It seems obvious that it was satire

But that hardly makes it any better

Those defending Sir Robert Jones’ “Māori Gratitude Day” column point to the fact that it was satire. His detractors, on the other hand, have tended to deny its satirical nature. Who is right?

Let’s look at the Encyclopedia Britannica’s entry on the subject here. The author was Robert C. Elliott, Professor of English Literature at UC California. He also seems to have authored books on the subject. So, as far as appeals to authority goes, I would rank him higher than the graduates of the Twitter School of Universal Expertise.

Here is the said definition:

Satire, artistic form, chiefly literary and dramatic, in which human or individual vices, follies, abuses, or shortcomings are held up to censure by means of ridicule, derision, burlesque, irony, parody, caricature, or other methods, sometimes with an intent to inspire social reform… Wherever wit is employed to expose something foolish or vicious to criticism, there satire exists, whether it be in song or sermon, in painting or political debate, on television or in the movies. In this sense satire is everywhere.

So I can’t see how it wasn’t satire.

I mean, it seems quite plain that Sir Robert was not putting forward a serious proposal. The suggestion that the more than 700,000 or so New Zealanders of Māori descent could be forced into servile labour for one day of the year is ridiculous. It was an exaggeration for effect that was, on its face, absurd.

And this absurdity was clearly deployed in the service of ridicule since the target of the item was Māori — those people who lost so much land to the swindling of the New Zealand government and who saw so much of their language and culture destroyed in the wake of British settlement of these islands.

The argument against seems to be that calling this satire grants respectability to a distasteful sentiment. It reminds me of the lecturer in Laws 213 who argued that freedom of speech and hate speech bans could be squared away quite easily. All we have to do, the argument went, is define freedom of speech to exclude hateful statements.

But do we really have to go to such Jesuitical lengths?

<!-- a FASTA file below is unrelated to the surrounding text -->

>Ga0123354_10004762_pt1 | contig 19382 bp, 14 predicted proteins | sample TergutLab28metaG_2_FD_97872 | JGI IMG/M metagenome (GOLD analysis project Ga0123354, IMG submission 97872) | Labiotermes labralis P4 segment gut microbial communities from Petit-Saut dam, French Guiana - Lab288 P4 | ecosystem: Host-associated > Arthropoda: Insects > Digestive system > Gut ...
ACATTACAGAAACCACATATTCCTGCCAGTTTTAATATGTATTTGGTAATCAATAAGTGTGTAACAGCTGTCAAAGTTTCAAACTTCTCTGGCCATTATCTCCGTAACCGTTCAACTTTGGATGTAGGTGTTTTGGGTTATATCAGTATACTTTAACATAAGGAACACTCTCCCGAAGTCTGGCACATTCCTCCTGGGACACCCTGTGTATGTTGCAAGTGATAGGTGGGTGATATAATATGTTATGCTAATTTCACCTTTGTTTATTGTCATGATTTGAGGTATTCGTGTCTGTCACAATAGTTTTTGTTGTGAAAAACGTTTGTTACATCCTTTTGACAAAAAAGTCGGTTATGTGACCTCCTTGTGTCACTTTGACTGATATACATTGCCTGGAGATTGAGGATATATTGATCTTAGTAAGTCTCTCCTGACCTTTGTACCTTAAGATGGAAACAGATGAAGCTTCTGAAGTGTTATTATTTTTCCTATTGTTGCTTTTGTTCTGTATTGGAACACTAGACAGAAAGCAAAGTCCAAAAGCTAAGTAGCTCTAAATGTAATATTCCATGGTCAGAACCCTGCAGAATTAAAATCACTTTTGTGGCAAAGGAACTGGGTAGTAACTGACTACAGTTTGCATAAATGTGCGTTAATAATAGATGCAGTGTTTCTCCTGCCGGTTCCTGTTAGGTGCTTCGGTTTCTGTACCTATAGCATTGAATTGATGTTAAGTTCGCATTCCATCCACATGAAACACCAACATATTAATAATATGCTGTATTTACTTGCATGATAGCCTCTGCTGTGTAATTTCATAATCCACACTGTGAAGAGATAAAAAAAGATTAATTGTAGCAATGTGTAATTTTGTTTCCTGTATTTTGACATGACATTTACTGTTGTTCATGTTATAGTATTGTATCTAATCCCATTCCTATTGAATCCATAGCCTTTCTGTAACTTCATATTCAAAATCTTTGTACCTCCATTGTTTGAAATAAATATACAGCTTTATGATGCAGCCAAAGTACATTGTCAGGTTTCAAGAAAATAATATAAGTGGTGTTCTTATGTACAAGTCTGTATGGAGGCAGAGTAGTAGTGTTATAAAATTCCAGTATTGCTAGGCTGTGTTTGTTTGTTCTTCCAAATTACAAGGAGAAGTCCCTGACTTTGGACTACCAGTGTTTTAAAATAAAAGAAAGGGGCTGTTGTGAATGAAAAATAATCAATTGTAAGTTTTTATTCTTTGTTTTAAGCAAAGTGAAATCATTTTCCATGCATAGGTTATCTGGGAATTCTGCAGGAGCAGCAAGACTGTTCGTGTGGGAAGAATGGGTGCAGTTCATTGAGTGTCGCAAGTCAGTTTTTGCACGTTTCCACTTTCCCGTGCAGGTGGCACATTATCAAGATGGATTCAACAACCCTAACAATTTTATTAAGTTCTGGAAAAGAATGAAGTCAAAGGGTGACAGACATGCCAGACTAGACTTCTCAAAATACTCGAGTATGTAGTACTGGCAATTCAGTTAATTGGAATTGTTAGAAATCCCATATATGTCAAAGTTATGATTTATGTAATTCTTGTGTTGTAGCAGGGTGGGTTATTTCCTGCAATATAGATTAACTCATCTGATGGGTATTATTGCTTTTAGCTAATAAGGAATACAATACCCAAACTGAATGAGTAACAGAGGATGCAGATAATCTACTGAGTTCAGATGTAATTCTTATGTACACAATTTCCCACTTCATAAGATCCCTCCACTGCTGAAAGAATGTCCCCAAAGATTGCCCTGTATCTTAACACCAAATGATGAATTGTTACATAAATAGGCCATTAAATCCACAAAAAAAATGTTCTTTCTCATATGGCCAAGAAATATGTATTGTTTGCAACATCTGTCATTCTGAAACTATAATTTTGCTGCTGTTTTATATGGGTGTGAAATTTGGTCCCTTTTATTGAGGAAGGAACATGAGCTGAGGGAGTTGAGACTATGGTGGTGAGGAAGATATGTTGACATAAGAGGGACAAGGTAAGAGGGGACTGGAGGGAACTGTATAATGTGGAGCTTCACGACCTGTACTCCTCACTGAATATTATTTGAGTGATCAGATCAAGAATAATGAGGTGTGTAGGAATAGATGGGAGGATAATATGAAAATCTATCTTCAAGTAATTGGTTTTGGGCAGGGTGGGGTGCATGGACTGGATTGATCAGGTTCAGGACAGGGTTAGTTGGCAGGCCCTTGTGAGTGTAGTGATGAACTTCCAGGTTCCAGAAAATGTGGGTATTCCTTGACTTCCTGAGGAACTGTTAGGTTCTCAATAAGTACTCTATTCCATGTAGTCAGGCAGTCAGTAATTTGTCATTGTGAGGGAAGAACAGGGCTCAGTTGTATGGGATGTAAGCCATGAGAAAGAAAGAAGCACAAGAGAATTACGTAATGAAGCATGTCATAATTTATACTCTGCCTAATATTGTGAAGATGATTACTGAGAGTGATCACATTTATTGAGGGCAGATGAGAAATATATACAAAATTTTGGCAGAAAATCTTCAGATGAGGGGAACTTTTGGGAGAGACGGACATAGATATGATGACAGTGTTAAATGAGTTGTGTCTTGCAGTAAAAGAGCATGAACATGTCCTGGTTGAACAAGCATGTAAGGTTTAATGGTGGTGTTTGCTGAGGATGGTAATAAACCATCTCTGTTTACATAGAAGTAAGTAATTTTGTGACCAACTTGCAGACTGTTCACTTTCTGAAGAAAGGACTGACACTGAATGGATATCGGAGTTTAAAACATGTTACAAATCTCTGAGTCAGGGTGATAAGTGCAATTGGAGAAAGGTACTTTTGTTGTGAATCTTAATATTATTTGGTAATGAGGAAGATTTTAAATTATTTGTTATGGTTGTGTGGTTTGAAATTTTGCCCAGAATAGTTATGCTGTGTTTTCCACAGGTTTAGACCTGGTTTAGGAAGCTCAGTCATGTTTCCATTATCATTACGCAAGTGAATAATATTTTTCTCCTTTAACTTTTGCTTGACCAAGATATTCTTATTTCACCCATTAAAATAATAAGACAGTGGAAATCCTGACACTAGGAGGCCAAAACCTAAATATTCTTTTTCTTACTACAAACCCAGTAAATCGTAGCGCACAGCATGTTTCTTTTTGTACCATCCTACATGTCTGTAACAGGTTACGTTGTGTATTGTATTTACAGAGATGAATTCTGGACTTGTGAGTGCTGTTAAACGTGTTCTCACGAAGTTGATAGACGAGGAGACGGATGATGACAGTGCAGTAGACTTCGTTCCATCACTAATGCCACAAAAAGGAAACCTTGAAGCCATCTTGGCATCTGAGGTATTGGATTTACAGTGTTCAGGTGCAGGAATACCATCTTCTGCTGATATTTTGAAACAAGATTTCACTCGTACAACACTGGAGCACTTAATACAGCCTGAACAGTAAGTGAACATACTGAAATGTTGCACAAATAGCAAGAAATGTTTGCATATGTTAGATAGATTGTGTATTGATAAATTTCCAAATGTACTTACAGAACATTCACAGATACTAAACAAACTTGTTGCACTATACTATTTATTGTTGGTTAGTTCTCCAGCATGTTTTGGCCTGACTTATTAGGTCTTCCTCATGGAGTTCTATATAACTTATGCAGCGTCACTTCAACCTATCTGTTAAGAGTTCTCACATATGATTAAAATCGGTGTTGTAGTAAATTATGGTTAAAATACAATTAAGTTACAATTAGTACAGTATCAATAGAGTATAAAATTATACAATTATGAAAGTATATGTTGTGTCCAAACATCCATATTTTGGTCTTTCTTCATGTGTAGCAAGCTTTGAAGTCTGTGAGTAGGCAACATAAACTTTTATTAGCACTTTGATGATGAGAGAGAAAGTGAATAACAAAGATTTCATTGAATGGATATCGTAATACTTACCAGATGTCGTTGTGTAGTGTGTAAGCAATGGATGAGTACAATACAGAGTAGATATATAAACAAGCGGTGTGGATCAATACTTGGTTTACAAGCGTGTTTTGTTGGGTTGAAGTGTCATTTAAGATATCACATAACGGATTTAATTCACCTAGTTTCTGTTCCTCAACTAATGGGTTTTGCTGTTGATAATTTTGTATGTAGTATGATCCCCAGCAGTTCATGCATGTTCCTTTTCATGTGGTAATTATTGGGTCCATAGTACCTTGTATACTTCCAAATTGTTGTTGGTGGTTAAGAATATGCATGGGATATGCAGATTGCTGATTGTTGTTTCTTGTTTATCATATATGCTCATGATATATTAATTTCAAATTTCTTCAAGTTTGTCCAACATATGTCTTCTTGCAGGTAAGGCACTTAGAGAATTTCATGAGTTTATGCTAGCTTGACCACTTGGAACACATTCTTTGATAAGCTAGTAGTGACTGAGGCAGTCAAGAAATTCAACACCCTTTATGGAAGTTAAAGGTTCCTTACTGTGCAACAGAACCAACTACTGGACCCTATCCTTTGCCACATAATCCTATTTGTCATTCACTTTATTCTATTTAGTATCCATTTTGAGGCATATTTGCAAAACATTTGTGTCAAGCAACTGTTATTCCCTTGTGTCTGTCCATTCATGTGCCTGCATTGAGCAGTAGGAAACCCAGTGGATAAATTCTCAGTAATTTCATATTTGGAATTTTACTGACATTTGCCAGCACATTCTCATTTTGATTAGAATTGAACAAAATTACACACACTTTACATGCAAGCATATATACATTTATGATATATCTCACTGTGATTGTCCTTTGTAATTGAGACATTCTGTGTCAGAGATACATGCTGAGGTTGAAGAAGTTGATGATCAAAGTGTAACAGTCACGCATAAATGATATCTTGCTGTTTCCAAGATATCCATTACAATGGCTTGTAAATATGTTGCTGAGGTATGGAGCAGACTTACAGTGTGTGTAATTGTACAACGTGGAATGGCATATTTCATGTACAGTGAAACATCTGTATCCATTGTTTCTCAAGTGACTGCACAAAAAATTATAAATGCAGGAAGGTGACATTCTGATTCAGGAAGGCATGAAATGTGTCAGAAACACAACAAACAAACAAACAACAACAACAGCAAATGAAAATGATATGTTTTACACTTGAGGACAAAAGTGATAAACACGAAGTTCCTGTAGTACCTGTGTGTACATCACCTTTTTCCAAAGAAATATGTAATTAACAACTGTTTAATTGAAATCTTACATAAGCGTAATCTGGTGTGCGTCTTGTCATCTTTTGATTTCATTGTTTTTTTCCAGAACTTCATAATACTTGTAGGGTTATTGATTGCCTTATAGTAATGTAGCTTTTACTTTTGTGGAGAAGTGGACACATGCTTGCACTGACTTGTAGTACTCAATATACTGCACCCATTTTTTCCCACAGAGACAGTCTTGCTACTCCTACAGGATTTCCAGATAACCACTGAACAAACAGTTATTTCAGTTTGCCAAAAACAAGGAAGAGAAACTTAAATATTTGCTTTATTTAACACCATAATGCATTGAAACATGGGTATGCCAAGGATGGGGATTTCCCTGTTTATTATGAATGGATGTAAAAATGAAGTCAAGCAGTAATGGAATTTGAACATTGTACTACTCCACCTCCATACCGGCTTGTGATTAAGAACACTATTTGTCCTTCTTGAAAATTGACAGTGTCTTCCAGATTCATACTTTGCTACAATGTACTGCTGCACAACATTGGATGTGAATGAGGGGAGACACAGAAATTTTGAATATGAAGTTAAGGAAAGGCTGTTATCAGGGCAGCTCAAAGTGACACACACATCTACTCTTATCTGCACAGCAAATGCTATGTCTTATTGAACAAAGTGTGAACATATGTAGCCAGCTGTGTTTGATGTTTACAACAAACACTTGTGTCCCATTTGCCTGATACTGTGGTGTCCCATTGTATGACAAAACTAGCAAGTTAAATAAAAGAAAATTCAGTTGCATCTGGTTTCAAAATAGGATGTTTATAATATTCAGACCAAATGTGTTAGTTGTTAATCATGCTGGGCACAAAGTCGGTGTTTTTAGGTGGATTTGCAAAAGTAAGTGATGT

The propriety of an argument — and its particular expression — hardly rests on whether it was satirical or not. Satire is quite capable of being nasty or vicious or mean-spirited. Facetious intent does not operate as a vaccine against harsh criticism when merited.

Any individual instance of satire has some sort of a point. It communicates an idea. When Jonathan Swift called on the Irish to eat their own children, he was making a point about heartless landlords. So what was Sir Robert trying to say?

My reading is that we are to take it that Māori should keep a lid on their grievances because of intermarriage. If the rest of us didn’t exist, chances are they wouldn’t exist. So those who identify as Māori don’t really have any claim on the rest of us.

Which seems like a flimsy argument to me.

Let’s say somebody burns down your house. Because you have nowhere else to stay, you shift in with them for a while. When you mention that you’re still angry with them, how would you feel about them protesting that, if it weren’t for their generosity, you’d be sleeping outside right now?

Imagine you were conceived in a violent rape that traumatized your mother and turned her life upside down. Would affinity towards the perpetrator for supplying half of your DNA be uppermost in your mind?

Looking at it in the round, it looks to me like tasteless hyperbole in service of a tasteless argument. It probably is satire. But it’s a particularly low example of the form.